To mark 100 years since the opening of the first Egypt gallery in Manchester Museum, the Ancient Worlds exhibition has been redeveloped and three new galleries created. As part of the Museum Meets initiative – the museum’s adult programme – I attended an After Hours event which promised to showcase the new galleries at night and offer some related amusements.
After being greeted with wine and live Greek bouzouki music, I entered the first of the new galleries which explores Manchester’s contribution to archaeology. As well as displaying locally found artefacts, the individuals involved in the discovery, analysis and preservation of objects are brought to attention through photographs and media displays. Contributors to Manchester’s archaeological legacy, past and present, are acknowledged and celebrated. The opportunity to meet with the man behind the displays and Curator of Archaeology Bryan Sitch felt like something of an honour, and his passion for the artefacts and their unique stories was infectious. Serving as a prelude to the Egypt collection, the displays go some way in explaining the processes involved in archaeology today.
Egyptian Worlds, the second gallery, transports us right back to Ancient Egypt. The awesome impact of brightly decorated coffins and the delicate beauty of tomb jewellery powerfully convey the remarkable achievements of civilisation all those thousands of years ago. Just as Egyptian life and culture revolved around preparation for death, there is greater emphasis on ceremonial objects required for transition into the afterlife, and of course the coffins and mummies themselves take centre stage.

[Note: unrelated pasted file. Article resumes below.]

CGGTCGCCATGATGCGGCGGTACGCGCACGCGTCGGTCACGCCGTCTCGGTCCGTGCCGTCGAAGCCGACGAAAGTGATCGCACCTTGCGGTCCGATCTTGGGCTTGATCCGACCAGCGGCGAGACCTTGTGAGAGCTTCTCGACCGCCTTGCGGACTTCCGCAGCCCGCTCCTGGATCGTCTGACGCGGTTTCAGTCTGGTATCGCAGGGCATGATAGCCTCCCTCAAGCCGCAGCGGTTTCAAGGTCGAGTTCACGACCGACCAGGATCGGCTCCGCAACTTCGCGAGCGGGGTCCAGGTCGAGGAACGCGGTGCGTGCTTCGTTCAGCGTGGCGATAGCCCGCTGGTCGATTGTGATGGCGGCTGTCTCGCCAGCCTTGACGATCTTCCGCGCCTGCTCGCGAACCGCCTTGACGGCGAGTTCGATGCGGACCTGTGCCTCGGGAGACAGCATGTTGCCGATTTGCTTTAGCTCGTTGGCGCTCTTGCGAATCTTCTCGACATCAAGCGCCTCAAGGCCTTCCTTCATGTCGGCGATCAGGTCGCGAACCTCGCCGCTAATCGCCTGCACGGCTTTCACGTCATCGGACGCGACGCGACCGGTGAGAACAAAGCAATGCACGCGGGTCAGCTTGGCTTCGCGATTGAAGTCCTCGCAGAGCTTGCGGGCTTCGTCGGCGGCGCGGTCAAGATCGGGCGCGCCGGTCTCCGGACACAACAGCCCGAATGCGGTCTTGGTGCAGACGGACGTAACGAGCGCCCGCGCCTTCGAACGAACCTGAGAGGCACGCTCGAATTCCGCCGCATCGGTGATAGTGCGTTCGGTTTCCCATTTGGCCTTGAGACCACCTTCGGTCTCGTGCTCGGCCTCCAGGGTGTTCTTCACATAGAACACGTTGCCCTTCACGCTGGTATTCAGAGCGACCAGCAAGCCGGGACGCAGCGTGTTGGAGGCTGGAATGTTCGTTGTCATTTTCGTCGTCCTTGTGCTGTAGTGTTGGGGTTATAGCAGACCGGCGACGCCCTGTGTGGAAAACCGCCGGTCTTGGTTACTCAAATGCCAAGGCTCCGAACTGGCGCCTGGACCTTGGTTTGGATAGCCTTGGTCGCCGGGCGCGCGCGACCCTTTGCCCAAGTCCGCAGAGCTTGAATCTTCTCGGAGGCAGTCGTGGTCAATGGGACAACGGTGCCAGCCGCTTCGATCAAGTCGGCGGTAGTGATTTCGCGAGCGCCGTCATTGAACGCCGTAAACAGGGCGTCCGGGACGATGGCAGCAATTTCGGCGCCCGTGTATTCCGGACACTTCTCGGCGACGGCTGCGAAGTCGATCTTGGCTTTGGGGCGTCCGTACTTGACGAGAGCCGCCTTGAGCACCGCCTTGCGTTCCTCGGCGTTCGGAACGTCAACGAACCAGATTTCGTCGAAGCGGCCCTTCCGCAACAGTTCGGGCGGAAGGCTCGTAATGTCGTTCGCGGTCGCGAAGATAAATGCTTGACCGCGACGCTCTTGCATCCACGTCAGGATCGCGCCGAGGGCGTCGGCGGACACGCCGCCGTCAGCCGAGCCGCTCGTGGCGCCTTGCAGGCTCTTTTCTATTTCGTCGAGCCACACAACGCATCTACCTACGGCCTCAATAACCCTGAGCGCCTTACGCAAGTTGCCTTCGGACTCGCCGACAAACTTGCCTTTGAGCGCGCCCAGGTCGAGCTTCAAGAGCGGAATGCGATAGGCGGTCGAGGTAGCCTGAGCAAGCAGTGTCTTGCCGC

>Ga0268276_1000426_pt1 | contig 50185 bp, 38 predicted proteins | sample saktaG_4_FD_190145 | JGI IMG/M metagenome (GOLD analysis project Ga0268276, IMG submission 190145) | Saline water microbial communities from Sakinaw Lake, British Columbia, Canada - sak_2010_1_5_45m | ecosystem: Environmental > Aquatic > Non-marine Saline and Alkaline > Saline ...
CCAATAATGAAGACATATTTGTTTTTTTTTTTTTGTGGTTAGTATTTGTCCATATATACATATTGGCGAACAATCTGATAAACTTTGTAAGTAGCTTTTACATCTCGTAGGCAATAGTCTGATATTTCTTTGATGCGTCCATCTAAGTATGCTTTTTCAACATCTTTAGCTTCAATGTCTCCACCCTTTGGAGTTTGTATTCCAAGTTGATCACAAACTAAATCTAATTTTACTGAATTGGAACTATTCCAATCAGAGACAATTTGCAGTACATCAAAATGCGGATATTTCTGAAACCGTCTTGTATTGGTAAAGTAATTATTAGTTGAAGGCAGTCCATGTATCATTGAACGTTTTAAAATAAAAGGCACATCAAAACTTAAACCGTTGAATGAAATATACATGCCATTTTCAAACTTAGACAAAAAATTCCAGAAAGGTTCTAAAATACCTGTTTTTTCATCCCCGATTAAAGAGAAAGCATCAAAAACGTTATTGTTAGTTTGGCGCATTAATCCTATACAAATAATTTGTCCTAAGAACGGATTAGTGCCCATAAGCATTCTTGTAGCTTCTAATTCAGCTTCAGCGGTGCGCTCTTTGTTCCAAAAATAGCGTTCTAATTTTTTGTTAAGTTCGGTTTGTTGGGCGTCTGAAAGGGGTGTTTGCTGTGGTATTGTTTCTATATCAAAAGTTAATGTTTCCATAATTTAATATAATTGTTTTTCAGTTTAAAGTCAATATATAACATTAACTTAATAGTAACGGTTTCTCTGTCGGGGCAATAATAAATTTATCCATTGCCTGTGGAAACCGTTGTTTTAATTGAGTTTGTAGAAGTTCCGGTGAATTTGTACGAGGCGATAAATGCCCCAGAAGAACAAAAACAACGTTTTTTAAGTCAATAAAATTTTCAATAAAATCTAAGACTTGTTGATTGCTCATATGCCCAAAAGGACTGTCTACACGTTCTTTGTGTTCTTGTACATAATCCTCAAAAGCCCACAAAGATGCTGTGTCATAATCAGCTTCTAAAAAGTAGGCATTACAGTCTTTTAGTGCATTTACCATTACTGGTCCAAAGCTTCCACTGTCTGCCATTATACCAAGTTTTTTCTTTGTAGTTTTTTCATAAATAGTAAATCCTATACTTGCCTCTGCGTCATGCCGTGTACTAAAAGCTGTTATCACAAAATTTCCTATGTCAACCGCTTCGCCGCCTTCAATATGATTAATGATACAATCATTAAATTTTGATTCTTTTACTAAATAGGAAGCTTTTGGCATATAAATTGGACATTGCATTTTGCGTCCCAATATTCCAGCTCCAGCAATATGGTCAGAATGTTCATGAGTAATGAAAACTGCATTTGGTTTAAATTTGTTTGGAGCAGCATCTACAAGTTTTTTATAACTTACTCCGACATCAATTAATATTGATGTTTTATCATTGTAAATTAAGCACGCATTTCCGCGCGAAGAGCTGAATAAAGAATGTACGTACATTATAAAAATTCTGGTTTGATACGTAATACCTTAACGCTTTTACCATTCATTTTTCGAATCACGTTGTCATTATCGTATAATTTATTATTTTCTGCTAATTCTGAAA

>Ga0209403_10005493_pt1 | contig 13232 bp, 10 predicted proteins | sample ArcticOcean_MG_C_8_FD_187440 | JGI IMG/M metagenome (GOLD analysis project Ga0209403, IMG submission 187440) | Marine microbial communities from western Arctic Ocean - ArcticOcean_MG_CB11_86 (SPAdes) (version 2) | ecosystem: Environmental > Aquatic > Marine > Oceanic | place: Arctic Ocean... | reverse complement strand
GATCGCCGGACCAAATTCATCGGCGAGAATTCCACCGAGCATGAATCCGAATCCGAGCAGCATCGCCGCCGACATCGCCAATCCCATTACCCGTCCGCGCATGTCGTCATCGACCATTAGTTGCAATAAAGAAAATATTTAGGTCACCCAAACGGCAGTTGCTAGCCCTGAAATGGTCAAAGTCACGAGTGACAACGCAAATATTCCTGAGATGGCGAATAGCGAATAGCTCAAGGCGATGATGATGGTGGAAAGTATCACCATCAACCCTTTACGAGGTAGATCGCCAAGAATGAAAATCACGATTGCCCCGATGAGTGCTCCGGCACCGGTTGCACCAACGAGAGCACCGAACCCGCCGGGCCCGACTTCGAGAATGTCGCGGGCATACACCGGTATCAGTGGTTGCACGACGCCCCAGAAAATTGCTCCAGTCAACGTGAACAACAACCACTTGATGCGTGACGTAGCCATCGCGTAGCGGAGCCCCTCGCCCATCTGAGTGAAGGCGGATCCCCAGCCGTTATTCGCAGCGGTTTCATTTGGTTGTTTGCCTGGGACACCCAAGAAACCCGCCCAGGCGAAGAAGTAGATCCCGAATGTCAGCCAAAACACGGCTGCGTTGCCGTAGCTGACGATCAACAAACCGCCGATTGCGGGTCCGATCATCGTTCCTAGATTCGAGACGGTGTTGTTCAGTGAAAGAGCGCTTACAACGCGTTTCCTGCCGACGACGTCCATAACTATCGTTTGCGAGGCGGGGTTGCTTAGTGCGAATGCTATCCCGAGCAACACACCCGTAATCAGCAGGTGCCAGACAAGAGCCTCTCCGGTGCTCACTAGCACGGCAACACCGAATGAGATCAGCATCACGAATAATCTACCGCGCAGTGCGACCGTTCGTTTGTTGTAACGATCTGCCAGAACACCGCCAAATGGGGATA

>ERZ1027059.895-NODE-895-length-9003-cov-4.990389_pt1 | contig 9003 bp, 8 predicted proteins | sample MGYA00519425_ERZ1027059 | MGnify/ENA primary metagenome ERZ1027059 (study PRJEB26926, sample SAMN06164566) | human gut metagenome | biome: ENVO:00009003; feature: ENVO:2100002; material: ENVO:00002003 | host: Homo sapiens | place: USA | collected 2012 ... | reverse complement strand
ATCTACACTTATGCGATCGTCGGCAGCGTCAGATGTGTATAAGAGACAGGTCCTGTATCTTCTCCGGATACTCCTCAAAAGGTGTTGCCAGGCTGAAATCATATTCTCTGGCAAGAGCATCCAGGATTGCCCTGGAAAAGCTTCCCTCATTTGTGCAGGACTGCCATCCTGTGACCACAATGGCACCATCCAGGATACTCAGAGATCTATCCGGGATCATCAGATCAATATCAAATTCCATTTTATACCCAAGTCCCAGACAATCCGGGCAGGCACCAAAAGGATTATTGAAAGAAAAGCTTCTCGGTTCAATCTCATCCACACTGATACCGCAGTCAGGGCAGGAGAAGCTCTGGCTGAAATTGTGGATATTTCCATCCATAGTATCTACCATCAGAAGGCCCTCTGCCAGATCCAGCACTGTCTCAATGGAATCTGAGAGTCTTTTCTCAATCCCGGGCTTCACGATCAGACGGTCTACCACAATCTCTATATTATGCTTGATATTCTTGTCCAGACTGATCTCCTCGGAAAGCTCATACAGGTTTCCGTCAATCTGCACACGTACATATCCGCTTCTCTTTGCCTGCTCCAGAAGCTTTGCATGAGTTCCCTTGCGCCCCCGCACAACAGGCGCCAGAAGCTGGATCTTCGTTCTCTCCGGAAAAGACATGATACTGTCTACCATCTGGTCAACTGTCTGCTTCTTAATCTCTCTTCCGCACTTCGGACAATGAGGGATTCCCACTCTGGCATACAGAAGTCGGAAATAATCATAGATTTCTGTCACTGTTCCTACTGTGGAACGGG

Finally, the third space, Exploring Objects, offers visually stunning mass collections of everyday objects such as jewellery and stone vessels from the ancient civilisations of Greece, Rome and Egypt. The Ancient Worlds galleries now have more objects on display than ever before. Selected artefacts are free to be handled and new smart phone interactivity will allow greater accessibility to objects.
Aside from the exciting new galleries, the opportunity to attempt mummification (with an orange!) and watch a pharoah perform tricks was much enjoyed. Overall the once cramped galleries of the Ancient Worlds exhibition are now light and well arranged, and there is a continuity in the material presented that leaves you with a deeper understanding, not only of ancient life, but of the discipline of archaeology as well. The sheer number and diversity of objects on display, combined with the implementation of the newest technologies and approaches in museology, yields an impressive exhibition experience.
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